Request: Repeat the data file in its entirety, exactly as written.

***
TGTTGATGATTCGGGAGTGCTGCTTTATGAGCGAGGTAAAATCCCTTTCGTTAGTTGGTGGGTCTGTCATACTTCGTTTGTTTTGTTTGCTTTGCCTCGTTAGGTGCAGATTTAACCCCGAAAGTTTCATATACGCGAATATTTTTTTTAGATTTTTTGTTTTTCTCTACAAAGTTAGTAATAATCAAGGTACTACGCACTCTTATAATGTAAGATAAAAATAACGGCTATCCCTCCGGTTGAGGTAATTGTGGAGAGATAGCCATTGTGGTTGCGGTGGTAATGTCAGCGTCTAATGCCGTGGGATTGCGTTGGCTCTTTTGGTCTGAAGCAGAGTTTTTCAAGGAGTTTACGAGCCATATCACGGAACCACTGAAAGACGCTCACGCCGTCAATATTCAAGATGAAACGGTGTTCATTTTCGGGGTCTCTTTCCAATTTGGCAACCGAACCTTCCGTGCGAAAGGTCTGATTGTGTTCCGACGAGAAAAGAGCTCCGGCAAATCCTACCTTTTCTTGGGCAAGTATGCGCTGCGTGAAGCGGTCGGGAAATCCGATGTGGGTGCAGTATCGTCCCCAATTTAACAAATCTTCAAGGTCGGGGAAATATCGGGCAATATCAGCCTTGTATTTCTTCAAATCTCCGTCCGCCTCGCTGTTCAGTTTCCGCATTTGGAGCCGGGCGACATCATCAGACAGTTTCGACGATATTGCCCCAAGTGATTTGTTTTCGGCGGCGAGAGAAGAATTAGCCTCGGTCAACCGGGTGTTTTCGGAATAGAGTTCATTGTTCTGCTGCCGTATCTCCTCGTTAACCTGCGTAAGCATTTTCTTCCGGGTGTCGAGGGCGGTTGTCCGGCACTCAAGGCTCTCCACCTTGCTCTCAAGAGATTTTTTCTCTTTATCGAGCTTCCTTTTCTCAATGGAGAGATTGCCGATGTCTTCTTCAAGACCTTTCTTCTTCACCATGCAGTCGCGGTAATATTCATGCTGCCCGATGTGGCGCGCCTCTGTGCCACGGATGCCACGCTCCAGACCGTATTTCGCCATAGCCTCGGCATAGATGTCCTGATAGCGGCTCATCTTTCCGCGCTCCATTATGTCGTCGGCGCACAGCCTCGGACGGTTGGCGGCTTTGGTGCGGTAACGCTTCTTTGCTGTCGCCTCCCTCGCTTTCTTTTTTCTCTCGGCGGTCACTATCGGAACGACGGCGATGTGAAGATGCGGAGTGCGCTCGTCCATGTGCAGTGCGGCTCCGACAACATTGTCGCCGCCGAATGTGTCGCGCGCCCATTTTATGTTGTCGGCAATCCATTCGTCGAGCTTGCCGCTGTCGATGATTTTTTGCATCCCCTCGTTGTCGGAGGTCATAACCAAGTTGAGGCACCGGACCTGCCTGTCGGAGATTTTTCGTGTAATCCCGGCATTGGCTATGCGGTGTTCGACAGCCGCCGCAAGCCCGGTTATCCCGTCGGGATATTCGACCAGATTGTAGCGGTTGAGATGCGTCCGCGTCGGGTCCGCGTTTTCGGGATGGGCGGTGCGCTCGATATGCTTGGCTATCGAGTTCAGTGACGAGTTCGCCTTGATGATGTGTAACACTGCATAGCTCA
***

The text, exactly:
TGTTGATGATTCGGGAGTGCTGCTTTATGAGCGAGGTAAAATCCCTTTCGTTAGTTGGTGGGTCTGTCATACTTCGTTTGTTTTGTTTGCTTTGCCTCGTTAGGTGCAGATTTAACCCCGAAAGTTTCATATACGCGAATATTTTTTTTAGATTTTTTGTTTTTCTCTACAAAGTTAGTAATAATCAAGGTACTACGCACTCTTATAATGTAAGATAAAAATAACGGCTATCCCTCCGGTTGAGGTAATTGTGGAGAGATAGCCATTGTGGTTGCGGTGGTAATGTCAGCGTCTAATGCCGTGGGATTGCGTTGGCTCTTTTGGTCTGAAGCAGAGTTTTTCAAGGAGTTTACGAGCCATATCACGGAACCACTGAAAGACGCTCACGCCGTCAATATTCAAGATGAAACGGTGTTCATTTTCGGGGTCTCTTTCCAATTTGGCAACCGAACCTTCCGTGCGAAAGGTCTGATTGTGTTCCGACGAGAAAAGAGCTCCGGCAAATCCTACCTTTTCTTGGGCAAGTATGCGCTGCGTGAAGCGGTCGGGAAATCCGATGTGGGTGCAGTATCGTCCCCAATTTAACAAATCTTCAAGGTCGGGGAAATATCGGGCAATATCAGCCTTGTATTTCTTCAAATCTCCGTCCGCCTCGCTGTTCAGTTTCCGCATTTGGAGCCGGGCGACATCATCAGACAGTTTCGACGATATTGCCCCAAGTGATTTGTTTTCGGCGGCGAGAGAAGAATTAGCCTCGGTCAACCGGGTGTTTTCGGAATAGAGTTCATTGTTCTGCTGCCGTATCTCCTCGTTAACCTGCGTAAGCATTTTCTTCCGGGTGTCGAGGGCGGTTGTCCGGCACTCAAGGCTCTCCACCTTGCTCTCAAGAGATTTTTTCTCTTTATCGAGCTTCCTTTTCTCAATGGAGAGATTGCCGATGTCTTCTTCAAGACCTTTCTTCTTCACCATGCAGTCGCGGTAATATTCATGCTGCCCGATGTGGCGCGCCTCTGTGCCACGGATGCCACGCTCCAGACCGTATTTCGCCATAGCCTCGGCATAGATGTCCTGATAGCGGCTCATCTTTCCGCGCTCCATTATGTCGTCGGCGCACAGCCTCGGACGGTTGGCGGCTTTGGTGCGGTAACGCTTCTTTGCTGTCGCCTCCCTCGCTTTCTTTTTTCTCTCGGCGGTCACTATCGGAACGACGGCGATGTGAAGATGCGGAGTGCGCTCGTCCATGTGCAGTGCGGCTCCGACAACATTGTCGCCGCCGAATGTGTCGCGCGCCCATTTTATGTTGTCGGCAATCCATTCGTCGAGCTTGCCGCTGTCGATGATTTTTTGCATCCCCTCGTTGTCGGAGGTCATAACCAAGTTGAGGCACCGGACCTGCCTGTCGGAGATTTTTCGTGTAATCCCGGCATTGGCTATGCGGTGTTCGACAGCCGCCGCAAGCCCGGTTATCCCGTCGGGATATTCGACCAGATTGTAGCGGTTGAGATGCGTCCGCGTCGGGTCCGCGTTTTCGGGATGGGCGGTGCGCTCGATATGCTTGGCTATCGAGTTCAGTGACGAGTTCGCCTTGATGATGTGTAACACTGCATAGCTCA